The book Bad Science by Ben Goldacre is a goldmine for sceptics. It effectively demolishes homeopathy, deconstructs nutritionists, and delivers staggering blows to the media’s horrendously flawed reporting of science news.
But it does all this almost carelessly, as an added benefit, in the course of its real goal: educating the reader in spotting the fallacies in medical science as it’s reported in the news, in advertisements, and on TV.
The real goal of the book is to teach people to think for themselves, to not allow themselves to be manipulated, and to base their decisions about medicine on valid scientific evidence.
Bad Science is a very important book. It’s so important that I think everyone should read it. Unfortunately I don’t have the resources to buy six billion copies, so I can’t send this book to everyone. But I can buy this book for the readers of this blog, as few as there are.
I’m going to give away ten copies of Bad Science. The first ten commenters on this post will get a free copy of Bad Science, paid for entirely by me.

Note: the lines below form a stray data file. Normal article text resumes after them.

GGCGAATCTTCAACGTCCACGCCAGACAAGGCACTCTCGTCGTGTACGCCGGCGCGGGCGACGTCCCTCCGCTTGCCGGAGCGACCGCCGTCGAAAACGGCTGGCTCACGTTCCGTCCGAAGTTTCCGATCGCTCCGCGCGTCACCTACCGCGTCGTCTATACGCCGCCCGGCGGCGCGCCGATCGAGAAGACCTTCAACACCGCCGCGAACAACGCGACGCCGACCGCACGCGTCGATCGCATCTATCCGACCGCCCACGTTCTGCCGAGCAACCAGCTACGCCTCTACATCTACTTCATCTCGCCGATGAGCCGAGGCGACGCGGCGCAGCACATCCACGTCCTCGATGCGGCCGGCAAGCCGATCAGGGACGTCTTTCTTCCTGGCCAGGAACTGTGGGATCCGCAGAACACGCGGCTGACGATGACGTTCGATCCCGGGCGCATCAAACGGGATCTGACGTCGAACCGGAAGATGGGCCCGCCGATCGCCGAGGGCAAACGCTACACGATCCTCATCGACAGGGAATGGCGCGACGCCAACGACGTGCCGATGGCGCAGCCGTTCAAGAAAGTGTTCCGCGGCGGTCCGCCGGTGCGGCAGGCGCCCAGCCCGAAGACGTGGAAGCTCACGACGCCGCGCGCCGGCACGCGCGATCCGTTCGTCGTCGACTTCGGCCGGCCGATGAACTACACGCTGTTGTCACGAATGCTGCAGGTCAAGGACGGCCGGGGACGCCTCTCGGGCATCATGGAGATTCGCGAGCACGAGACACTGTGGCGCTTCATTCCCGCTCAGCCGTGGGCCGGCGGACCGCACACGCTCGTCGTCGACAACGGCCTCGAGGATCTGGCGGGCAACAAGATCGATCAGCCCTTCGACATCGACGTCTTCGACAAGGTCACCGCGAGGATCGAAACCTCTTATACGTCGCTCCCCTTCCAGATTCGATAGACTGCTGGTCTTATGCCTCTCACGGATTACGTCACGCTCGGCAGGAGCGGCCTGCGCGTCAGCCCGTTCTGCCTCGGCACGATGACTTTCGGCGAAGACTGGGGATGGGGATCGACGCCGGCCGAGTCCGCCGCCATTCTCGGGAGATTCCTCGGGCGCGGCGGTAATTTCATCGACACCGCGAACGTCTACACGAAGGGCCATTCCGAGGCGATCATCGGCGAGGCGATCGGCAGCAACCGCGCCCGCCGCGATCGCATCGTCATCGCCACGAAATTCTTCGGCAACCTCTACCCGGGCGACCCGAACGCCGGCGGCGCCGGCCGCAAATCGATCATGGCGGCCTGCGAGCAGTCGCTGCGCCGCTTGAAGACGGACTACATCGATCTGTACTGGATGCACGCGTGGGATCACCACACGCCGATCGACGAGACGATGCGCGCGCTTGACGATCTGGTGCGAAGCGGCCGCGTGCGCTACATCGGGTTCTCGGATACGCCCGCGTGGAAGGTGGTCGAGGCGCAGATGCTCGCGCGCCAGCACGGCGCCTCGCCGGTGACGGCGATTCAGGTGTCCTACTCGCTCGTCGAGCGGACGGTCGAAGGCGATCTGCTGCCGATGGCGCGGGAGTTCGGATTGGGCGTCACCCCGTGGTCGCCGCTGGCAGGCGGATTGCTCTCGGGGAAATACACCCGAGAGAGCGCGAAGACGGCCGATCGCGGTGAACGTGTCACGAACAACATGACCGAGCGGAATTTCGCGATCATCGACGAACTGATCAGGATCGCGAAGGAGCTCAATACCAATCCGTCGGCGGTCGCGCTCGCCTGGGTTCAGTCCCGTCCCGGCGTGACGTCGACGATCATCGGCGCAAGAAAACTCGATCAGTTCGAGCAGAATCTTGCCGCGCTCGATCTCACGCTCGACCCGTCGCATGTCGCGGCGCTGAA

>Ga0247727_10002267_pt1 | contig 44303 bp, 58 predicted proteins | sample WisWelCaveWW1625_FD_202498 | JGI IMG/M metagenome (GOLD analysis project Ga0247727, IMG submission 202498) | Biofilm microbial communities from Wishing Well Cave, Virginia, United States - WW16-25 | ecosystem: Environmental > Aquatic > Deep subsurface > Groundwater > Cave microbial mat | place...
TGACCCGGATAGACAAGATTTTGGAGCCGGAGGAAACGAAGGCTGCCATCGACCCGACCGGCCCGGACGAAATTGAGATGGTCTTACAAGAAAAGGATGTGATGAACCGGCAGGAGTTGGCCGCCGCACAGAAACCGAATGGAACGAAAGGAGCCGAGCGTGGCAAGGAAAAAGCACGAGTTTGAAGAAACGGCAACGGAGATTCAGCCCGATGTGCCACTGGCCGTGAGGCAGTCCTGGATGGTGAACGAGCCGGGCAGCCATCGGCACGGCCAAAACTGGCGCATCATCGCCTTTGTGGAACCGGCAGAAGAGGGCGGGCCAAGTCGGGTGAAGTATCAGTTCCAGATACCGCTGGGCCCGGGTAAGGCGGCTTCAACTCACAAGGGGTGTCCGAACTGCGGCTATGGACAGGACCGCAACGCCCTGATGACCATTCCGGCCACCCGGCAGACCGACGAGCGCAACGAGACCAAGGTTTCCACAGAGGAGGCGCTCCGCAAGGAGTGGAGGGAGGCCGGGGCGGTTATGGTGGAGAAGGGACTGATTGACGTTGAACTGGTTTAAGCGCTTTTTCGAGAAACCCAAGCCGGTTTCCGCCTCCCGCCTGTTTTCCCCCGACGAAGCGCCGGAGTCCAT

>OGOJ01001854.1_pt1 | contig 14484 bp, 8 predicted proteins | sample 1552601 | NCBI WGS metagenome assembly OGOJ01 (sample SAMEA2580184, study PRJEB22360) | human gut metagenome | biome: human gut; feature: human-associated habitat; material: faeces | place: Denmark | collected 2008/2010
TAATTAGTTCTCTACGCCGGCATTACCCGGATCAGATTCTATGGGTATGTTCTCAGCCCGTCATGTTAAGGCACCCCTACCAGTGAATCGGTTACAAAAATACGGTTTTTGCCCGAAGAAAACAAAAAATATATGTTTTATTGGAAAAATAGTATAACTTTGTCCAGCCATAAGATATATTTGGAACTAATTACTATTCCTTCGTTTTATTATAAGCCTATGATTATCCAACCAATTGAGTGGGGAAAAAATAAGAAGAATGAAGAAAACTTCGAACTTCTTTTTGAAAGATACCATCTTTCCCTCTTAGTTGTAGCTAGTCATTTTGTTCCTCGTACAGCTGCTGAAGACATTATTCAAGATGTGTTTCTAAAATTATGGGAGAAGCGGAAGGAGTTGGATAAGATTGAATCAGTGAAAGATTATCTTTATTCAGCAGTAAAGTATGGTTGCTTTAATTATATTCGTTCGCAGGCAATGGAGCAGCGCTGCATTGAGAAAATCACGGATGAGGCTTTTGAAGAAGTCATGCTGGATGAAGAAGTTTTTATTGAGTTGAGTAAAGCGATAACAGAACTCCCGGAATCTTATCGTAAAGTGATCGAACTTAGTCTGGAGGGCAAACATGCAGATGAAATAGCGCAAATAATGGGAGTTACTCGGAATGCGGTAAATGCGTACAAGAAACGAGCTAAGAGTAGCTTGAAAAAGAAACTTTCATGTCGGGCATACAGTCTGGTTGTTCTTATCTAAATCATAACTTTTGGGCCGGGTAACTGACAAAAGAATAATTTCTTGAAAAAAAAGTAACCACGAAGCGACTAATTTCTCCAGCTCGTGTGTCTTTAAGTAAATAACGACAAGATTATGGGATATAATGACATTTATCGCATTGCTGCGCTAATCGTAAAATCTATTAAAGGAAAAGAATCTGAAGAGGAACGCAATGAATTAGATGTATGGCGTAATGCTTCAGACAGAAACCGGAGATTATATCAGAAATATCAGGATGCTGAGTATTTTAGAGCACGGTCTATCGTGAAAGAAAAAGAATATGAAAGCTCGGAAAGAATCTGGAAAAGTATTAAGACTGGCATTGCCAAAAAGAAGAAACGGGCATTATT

All I ask you to do is when you receive the book to read it, and then lend it out to someone who you think will benefit from reading it. Spread the word.
30 Jul 2009
In support of Simon Singh in the libel case against him, many blogs and websites are reposting his April 2008 anti-chiropractic Guardian article “Beware the spinal trap”. This blog is one of them:
You might be surprised to know that the founder of chiropractic therapy, Daniel David Palmer, wrote that ’99% of all diseases are caused by displaced vertebrae’. In the 1860s, Palmer began to develop his theory that the spine was involved in almost every illness because the spinal cord connects the brain to the rest of the body. Therefore any misalignment could cause a problem in distant parts of the body.
In fact, Palmer’s first chiropractic intervention supposedly cured a man who had been profoundly deaf for 17 years. His second treatment was equally strange, because he claimed that he treated a patient with heart trouble by correcting a displaced vertebra.